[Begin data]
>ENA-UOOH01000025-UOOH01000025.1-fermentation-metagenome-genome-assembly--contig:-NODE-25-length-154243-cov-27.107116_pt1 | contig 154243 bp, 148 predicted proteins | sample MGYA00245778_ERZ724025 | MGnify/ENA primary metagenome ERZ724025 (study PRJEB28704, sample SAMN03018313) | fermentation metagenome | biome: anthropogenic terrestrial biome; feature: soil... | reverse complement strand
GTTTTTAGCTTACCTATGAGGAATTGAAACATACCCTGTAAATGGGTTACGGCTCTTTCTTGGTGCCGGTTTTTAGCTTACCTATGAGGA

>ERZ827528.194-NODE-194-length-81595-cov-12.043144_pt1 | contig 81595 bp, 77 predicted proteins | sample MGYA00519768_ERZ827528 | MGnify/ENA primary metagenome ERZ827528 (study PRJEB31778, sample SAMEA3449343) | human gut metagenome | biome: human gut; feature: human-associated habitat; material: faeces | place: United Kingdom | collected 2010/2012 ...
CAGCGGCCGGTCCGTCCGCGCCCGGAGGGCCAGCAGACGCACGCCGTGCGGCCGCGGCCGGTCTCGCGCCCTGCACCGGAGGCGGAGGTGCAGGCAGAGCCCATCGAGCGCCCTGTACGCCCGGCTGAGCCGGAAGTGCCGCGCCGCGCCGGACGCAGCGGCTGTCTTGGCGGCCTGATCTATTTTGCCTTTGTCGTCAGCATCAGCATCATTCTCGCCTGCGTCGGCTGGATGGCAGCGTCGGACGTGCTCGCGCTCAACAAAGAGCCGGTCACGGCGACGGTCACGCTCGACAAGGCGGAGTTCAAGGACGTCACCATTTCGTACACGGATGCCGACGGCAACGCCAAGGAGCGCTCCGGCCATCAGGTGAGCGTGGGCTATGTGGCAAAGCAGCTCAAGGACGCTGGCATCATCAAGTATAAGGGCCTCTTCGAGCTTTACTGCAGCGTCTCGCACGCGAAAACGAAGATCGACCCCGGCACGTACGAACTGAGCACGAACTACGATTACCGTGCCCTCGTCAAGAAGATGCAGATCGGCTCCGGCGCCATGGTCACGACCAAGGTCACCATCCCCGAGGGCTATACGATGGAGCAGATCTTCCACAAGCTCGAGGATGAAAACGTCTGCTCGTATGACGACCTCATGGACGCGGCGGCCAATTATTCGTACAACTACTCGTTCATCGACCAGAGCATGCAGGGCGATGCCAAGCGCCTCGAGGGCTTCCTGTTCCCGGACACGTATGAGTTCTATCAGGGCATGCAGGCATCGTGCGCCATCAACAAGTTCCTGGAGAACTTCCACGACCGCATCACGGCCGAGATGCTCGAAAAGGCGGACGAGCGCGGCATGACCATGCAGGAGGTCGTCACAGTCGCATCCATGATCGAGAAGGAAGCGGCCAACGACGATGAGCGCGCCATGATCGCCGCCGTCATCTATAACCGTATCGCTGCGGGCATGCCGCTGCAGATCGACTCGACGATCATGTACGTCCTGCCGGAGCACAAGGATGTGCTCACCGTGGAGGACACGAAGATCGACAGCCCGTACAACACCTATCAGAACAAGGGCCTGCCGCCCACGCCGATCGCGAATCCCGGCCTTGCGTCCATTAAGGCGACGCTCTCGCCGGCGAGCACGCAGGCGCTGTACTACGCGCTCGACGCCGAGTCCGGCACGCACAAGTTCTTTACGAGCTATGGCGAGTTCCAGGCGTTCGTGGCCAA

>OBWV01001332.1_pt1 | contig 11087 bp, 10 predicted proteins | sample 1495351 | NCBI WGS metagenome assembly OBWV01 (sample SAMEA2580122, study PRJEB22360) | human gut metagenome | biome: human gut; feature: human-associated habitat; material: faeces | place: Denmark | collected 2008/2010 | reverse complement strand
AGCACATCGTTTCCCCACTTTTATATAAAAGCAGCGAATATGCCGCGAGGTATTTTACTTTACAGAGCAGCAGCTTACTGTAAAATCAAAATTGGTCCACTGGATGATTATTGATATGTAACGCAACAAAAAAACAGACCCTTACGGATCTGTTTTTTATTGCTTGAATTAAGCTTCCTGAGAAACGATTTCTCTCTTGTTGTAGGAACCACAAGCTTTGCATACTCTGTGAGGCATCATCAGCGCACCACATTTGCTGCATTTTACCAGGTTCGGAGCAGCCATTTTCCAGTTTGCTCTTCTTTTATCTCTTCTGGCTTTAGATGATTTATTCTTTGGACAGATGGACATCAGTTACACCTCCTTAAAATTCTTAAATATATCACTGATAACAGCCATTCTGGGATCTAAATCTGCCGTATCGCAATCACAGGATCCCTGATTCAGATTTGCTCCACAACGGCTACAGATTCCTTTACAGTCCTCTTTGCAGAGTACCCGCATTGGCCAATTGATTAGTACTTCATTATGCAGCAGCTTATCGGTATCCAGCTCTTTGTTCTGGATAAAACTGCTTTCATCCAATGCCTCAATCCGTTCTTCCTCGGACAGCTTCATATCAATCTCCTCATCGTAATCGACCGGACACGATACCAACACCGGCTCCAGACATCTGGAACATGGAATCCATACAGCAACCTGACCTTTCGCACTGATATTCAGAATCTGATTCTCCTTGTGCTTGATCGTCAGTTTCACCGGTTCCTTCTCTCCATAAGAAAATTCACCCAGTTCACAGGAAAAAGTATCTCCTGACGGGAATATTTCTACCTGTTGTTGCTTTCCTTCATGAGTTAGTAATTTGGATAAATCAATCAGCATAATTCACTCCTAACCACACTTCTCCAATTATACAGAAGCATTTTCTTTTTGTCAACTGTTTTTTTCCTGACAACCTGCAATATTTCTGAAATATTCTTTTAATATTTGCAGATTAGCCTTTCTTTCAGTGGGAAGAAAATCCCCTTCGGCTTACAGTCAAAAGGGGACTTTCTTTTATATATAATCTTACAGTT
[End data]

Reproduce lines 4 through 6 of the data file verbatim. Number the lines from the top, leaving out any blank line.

CAGCGGCCGGTCCGTCCGCGCCCGGAGGGCCAGCAGACGCACGCCGTGCGGCCGCGGCCGGTCTCGCGCCCTGCACCGGAGGCGGAGGTGCAGGCAGAGCCCATCGAGCGCCCTGTACGCCCGGCTGAGCCGGAAGTGCCGCGCCGCGCCGGACGCAGCGGCTGTCTTGGCGGCCTGATCTATTTTGCCTTTGTCGTCAGCATCAGCATCATTCTCGCCTGCGTCGGCTGGATGGCAGCGTCGGACGTGCTCGCGCTCAACAAAGAGCCGGTCACGGCGACGGTCACGCTCGACAAGGCGGAGTTCAAGGACGTCACCATTTCGTACACGGATGCCGACGGCAACGCCAAGGAGCGCTCCGGCCATCAGGTGAGCGTGGGCTATGTGGCAAAGCAGCTCAAGGACGCTGGCATCATCAAGTATAAGGGCCTCTTCGAGCTTTACTGCAGCGTCTCGCACGCGAAAACGAAGATCGACCCCGGCACGTACGAACTGAGCACGAACTACGATTACCGTGCCCTCGTCAAGAAGATGCAGATCGGCTCCGGCGCCATGGTCACGACCAAGGTCACCATCCCCGAGGGCTATACGATGGAGCAGATCTTCCACAAGCTCGAGGATGAAAACGTCTGCTCGTATGACGACCTCATGGACGCGGCGGCCAATTATTCGTACAACTACTCGTTCATCGACCAGAGCATGCAGGGCGATGCCAAGCGCCTCGAGGGCTTCCTGTTCCCGGACACGTATGAGTTCTATCAGGGCATGCAGGCATCGTGCGCCATCAACAAGTTCCTGGAGAACTTCCACGACCGCATCACGGCCGAGATGCTCGAAAAGGCGGACGAGCGCGGCATGACCATGCAGGAGGTCGTCACAGTCGCATCCATGATCGAGAAGGAAGCGGCCAACGACGATGAGCGCGCCATGATCGCCGCCGTCATCTATAACCGTATCGCTGCGGGCATGCCGCTGCAGATCGACTCGACGATCATGTACGTCCTGCCGGAGCACAAGGATGTGCTCACCGTGGAGGACACGAAGATCGACAGCCCGTACAACACCTATCAGAACAAGGGCCTGCCGCCCACGCCGATCGCGAATCCCGGCCTTGCGTCCATTAAGGCGACGCTCTCGCCGGCGAGCACGCAGGCGCTGTACTACGCGCTCGACGCCGAGTCCGGCACGCACAAGTTCTTTACGAGCTATGGCGAGTTCCAGGCGTTCGTGGCCAA

>OBWV01001332.1_pt1 | contig 11087 bp, 10 predicted proteins | sample 1495351 | NCBI WGS metagenome assembly OBWV01 (sample SAMEA2580122, study PRJEB22360) | human gut metagenome | biome: human gut; feature: human-associated habitat; material: faeces | place: Denmark | collected 2008/2010 | reverse complement strand
AGCACATCGTTTCCCCACTTTTATATAAAAGCAGCGAATATGCCGCGAGGTATTTTACTTTACAGAGCAGCAGCTTACTGTAAAATCAAAATTGGTCCACTGGATGATTATTGATATGTAACGCAACAAAAAAACAGACCCTTACGGATCTGTTTTTTATTGCTTGAATTAAGCTTCCTGAGAAACGATTTCTCTCTTGTTGTAGGAACCACAAGCTTTGCATACTCTGTGAGGCATCATCAGCGCACCACATTTGCTGCATTTTACCAGGTTCGGAGCAGCCATTTTCCAGTTTGCTCTTCTTTTATCTCTTCTGGCTTTAGATGATTTATTCTTTGGACAGATGGACATCAGTTACACCTCCTTAAAATTCTTAAATATATCACTGATAACAGCCATTCTGGGATCTAAATCTGCCGTATCGCAATCACAGGATCCCTGATTCAGATTTGCTCCACAACGGCTACAGATTCCTTTACAGTCCTCTTTGCAGAGTACCCGCATTGGCCAATTGATTAGTACTTCATTATGCAGCAGCTTATCGGTATCCAGCTCTTTGTTCTGGATAAAACTGCTTTCATCCAATGCCTCAATCCGTTCTTCCTCGGACAGCTTCATATCAATCTCCTCATCGTAATCGACCGGACACGATACCAACACCGGCTCCAGACATCTGGAACATGGAATCCATACAGCAACCTGACCTTTCGCACTGATATTCAGAATCTGATTCTCCTTGTGCTTGATCGTCAGTTTCACCGGTTCCTTCTCTCCATAAGAAAATTCACCCAGTTCACAGGAAAAAGTATCTCCTGACGGGAATATTTCTACCTGTTGTTGCTTTCCTTCATGAGTTAGTAATTTGGATAAATCAATCAGCATAATTCACTCCTAACCACACTTCTCCAATTATACAGAAGCATTTTCTTTTTGTCAACTGTTTTTTTCCTGACAACCTGCAATATTTCTGAAATATTCTTTTAATATTTGCAGATTAGCCTTTCTTTCAGTGGGAAGAAAATCCCCTTCGGCTTACAGTCAAAAGGGGACTTTCTTTTATATATAATCTTACAGTT